The new generation of all-knowing users are the future of your IT department, using development tools – such as spreadsheet macros, process models and collaborative wikis – to create winning applications.
As a recent Forrester report suggests (see further reading, below), such business people do not want to be developers; they just want to get things done. And in a new age of collaboration and consumerisation, taking development into your own hands is sometimes seen as the quickest route to usable apps – especially in a slow-moving corporate leviathan.
It sounds like a double-headed winner: businesses get to implement software quicker and users get the applications they need. But not everyone is smiling. After all, what does the rise of end-user development mean for existing IT professionals?
The simple answer is professionalism. While it is great that users can help the business create the applications they need, such users are unlikely to be skilled technology experts.
Just like ‘Sunday morning mechanics’ can run a simple oil change for their car on the drive way, significant problems and modifications are likely to require the skilled intervention of a specialist engineer.
As the Forrester report suggests, end-user enthusiasm can lead to poorly designed, insecure and unscalable applications. The problem is then inherited by the application development professionals, who are left to pick up the pieces of bad business practice.
Do not let it get to this stage. Continue to embrace end-user development because your internal customers know what tools they need and their interaction with collaborative technology means they are only likely to become more IT-savvy.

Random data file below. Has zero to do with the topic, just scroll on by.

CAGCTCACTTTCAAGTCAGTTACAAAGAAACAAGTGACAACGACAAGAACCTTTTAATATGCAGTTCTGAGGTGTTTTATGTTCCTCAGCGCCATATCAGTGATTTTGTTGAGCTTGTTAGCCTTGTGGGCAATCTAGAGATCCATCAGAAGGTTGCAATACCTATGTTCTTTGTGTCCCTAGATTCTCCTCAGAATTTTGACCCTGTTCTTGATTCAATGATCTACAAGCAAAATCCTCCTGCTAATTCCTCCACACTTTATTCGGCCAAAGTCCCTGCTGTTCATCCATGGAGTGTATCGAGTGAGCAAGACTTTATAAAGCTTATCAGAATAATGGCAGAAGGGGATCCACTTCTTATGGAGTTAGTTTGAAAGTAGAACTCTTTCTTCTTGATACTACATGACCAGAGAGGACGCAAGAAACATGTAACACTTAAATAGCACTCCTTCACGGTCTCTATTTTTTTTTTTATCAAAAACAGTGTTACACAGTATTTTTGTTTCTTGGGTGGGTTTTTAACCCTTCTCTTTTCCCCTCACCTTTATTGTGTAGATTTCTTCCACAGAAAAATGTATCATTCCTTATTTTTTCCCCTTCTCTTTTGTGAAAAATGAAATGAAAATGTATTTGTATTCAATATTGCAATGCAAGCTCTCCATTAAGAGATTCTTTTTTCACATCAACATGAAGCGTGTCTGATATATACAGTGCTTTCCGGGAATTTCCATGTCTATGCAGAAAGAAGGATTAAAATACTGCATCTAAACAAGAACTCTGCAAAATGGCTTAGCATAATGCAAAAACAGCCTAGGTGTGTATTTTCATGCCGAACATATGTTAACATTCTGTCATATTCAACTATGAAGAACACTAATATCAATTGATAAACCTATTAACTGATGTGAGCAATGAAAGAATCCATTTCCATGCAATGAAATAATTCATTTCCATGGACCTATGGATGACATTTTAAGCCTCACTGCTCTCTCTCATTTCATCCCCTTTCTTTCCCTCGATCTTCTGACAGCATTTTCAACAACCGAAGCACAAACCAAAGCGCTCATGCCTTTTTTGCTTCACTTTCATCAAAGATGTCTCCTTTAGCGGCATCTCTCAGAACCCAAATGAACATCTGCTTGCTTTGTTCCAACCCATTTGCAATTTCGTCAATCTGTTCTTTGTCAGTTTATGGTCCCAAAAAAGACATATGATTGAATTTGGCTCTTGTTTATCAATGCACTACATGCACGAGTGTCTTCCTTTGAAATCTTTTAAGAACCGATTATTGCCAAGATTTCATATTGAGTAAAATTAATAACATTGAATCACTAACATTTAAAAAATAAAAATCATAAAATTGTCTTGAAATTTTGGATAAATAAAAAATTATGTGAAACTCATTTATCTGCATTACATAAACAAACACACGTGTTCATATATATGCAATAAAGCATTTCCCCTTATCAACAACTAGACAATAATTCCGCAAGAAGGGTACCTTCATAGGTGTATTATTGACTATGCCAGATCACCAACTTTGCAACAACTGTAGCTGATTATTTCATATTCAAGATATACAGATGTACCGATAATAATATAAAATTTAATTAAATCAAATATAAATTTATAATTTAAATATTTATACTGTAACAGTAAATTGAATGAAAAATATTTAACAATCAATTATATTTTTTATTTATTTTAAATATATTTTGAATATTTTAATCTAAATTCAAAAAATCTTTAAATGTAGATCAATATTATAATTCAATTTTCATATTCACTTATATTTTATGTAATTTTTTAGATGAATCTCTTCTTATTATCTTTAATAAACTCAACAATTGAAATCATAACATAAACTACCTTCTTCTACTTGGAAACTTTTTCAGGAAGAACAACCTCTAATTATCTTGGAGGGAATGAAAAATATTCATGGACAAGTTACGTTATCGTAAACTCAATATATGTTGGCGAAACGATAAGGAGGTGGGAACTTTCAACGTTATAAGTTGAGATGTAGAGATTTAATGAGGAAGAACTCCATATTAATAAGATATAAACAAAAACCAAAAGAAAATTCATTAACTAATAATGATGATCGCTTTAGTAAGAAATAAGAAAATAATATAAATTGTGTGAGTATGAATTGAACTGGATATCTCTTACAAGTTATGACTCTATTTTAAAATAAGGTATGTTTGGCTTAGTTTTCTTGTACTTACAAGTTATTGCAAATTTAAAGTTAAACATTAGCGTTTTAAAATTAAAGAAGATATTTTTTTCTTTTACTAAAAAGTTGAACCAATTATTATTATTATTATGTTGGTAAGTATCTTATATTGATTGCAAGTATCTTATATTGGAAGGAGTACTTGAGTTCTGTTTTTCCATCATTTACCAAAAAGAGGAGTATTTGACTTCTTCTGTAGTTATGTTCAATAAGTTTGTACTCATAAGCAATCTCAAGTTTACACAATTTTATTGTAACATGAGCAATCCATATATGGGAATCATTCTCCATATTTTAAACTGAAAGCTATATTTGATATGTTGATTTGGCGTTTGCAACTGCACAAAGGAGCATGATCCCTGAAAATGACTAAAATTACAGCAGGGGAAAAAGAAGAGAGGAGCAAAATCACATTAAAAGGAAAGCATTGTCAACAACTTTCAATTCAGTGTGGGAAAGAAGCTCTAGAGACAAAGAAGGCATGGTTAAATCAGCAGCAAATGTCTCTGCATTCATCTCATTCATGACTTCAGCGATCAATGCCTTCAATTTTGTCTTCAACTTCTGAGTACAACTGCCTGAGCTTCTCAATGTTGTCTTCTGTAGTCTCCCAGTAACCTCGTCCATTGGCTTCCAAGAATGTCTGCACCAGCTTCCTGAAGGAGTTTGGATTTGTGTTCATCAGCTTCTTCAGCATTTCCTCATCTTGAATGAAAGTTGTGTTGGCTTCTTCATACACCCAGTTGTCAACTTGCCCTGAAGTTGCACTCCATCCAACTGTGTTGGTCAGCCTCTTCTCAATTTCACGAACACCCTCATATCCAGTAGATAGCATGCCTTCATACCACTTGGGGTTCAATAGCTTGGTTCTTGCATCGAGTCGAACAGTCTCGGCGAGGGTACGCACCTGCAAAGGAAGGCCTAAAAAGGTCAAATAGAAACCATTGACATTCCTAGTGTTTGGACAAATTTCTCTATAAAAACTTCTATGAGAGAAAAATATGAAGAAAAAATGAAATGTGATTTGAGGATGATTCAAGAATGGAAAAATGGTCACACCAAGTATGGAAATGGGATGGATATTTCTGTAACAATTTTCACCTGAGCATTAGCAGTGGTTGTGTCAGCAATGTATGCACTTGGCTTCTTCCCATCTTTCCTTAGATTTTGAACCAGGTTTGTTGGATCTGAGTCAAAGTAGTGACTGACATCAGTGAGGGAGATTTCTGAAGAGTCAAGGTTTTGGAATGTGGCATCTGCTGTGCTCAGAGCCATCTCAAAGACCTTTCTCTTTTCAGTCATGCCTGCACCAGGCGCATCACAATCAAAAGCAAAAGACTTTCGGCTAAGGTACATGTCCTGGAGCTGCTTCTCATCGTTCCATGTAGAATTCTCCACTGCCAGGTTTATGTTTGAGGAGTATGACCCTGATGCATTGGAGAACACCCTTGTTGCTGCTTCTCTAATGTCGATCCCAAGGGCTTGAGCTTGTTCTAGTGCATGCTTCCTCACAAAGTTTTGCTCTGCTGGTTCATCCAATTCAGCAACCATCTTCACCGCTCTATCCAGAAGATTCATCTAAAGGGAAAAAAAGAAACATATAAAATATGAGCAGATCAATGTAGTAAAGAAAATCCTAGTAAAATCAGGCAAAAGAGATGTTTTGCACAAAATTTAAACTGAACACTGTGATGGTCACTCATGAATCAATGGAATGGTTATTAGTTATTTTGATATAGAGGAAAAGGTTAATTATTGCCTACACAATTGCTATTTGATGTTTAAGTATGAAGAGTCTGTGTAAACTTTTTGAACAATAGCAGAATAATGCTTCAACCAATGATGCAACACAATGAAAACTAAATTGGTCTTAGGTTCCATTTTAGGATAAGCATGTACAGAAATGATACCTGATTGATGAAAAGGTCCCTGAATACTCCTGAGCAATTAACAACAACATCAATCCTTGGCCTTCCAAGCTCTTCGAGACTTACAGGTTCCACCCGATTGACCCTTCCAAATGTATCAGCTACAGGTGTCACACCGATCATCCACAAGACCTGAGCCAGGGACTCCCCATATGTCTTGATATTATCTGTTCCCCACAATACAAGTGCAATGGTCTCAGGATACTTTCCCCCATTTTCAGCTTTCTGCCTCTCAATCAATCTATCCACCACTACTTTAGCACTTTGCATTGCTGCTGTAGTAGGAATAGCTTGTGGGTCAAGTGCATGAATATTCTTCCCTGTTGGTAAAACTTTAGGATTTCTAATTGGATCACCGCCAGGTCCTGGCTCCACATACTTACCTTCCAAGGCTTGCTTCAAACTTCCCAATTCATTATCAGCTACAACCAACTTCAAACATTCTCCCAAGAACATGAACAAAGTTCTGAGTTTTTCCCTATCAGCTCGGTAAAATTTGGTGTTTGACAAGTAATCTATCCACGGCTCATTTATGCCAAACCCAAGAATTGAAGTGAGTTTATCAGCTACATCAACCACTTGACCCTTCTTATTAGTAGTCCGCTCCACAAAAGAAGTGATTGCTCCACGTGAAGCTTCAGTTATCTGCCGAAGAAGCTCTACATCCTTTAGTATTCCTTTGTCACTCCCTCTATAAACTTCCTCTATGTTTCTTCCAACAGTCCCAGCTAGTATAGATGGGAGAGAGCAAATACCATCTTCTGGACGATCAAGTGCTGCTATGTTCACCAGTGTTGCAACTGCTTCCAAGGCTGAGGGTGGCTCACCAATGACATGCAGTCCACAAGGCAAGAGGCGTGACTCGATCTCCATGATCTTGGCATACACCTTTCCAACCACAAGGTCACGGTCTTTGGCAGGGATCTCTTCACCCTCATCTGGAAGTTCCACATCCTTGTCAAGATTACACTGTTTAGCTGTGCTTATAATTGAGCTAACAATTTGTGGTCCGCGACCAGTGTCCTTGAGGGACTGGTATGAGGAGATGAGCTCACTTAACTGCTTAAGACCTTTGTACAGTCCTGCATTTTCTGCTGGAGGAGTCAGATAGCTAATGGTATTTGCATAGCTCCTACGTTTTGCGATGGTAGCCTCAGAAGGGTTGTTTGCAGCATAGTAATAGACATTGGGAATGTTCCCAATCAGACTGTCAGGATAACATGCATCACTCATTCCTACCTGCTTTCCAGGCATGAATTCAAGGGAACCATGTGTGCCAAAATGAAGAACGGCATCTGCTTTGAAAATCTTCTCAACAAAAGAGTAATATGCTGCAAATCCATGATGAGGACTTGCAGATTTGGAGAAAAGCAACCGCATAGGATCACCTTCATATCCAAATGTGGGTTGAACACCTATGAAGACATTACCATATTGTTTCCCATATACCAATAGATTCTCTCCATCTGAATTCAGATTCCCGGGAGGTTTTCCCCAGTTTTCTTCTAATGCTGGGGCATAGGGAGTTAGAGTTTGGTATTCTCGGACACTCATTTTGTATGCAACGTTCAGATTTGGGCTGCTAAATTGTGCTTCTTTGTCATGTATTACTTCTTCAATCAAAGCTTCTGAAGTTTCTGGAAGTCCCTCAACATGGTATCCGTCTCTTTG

Rather than letting users develop applications in isolation, IT professionals should take on a new management role, helping end-users to hone their contributions so that the business receives usable and scalable applications.
IT professionals have untapped skills, such as the ability to understand the technical rules that underlie business processes. Marrying such professionals with end-users will allow line-of-business employees to work with freedom and without fear of compromising established best practice.
In short, technology professionals need not fear the upsurge of non-technical development. Well-schooled end-users will allow for the development of technical tools that hold real value for the business.
The process will also allow IT professionals to engage with individuals across the company and prove the benefits of the much-maligned technology organisation.
Despite the rise of end-user development, the role of talented technology professional is more indispensable than ever.
Further reading available here.